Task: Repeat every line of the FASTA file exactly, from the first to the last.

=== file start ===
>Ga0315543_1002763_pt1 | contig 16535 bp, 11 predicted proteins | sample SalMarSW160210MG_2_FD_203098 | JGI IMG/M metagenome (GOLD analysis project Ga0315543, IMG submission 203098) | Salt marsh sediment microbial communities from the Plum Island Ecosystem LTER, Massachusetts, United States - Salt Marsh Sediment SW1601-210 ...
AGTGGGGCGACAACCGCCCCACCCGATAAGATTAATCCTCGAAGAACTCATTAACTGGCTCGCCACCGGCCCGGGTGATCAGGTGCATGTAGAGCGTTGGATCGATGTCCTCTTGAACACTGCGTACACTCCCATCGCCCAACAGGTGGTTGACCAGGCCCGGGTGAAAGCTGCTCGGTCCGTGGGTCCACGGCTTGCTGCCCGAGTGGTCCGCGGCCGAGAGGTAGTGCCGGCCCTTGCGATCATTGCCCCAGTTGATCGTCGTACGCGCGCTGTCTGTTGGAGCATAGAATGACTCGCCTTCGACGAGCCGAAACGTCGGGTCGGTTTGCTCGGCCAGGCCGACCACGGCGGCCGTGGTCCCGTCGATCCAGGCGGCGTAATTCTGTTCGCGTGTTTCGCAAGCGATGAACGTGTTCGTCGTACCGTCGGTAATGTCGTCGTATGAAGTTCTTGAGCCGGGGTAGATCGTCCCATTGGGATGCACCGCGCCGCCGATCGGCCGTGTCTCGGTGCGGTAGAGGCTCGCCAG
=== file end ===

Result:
>Ga0315543_1002763_pt1 | contig 16535 bp, 11 predicted proteins | sample SalMarSW160210MG_2_FD_203098 | JGI IMG/M metagenome (GOLD analysis project Ga0315543, IMG submission 203098) | Salt marsh sediment microbial communities from the Plum Island Ecosystem LTER, Massachusetts, United States - Salt Marsh Sediment SW1601-210 ...
AGTGGGGCGACAACCGCCCCACCCGATAAGATTAATCCTCGAAGAACTCATTAACTGGCTCGCCACCGGCCCGGGTGATCAGGTGCATGTAGAGCGTTGGATCGATGTCCTCTTGAACACTGCGTACACTCCCATCGCCCAACAGGTGGTTGACCAGGCCCGGGTGAAAGCTGCTCGGTCCGTGGGTCCACGGCTTGCTGCCCGAGTGGTCCGCGGCCGAGAGGTAGTGCCGGCCCTTGCGATCATTGCCCCAGTTGATCGTCGTACGCGCGCTGTCTGTTGGAGCATAGAATGACTCGCCTTCGACGAGCCGAAACGTCGGGTCGGTTTGCTCGGCCAGGCCGACCACGGCGGCCGTGGTCCCGTCGATCCAGGCGGCGTAATTCTGTTCGCGTGTTTCGCAAGCGATGAACGTGTTCGTCGTACCGTCGGTAATGTCGTCGTATGAAGTTCTTGAGCCGGGGTAGATCGTCCCATTGGGATGCACCGCGCCGCCGATCGGCCGTGTCTCGGTGCGGTAGAGGCTCGCCAG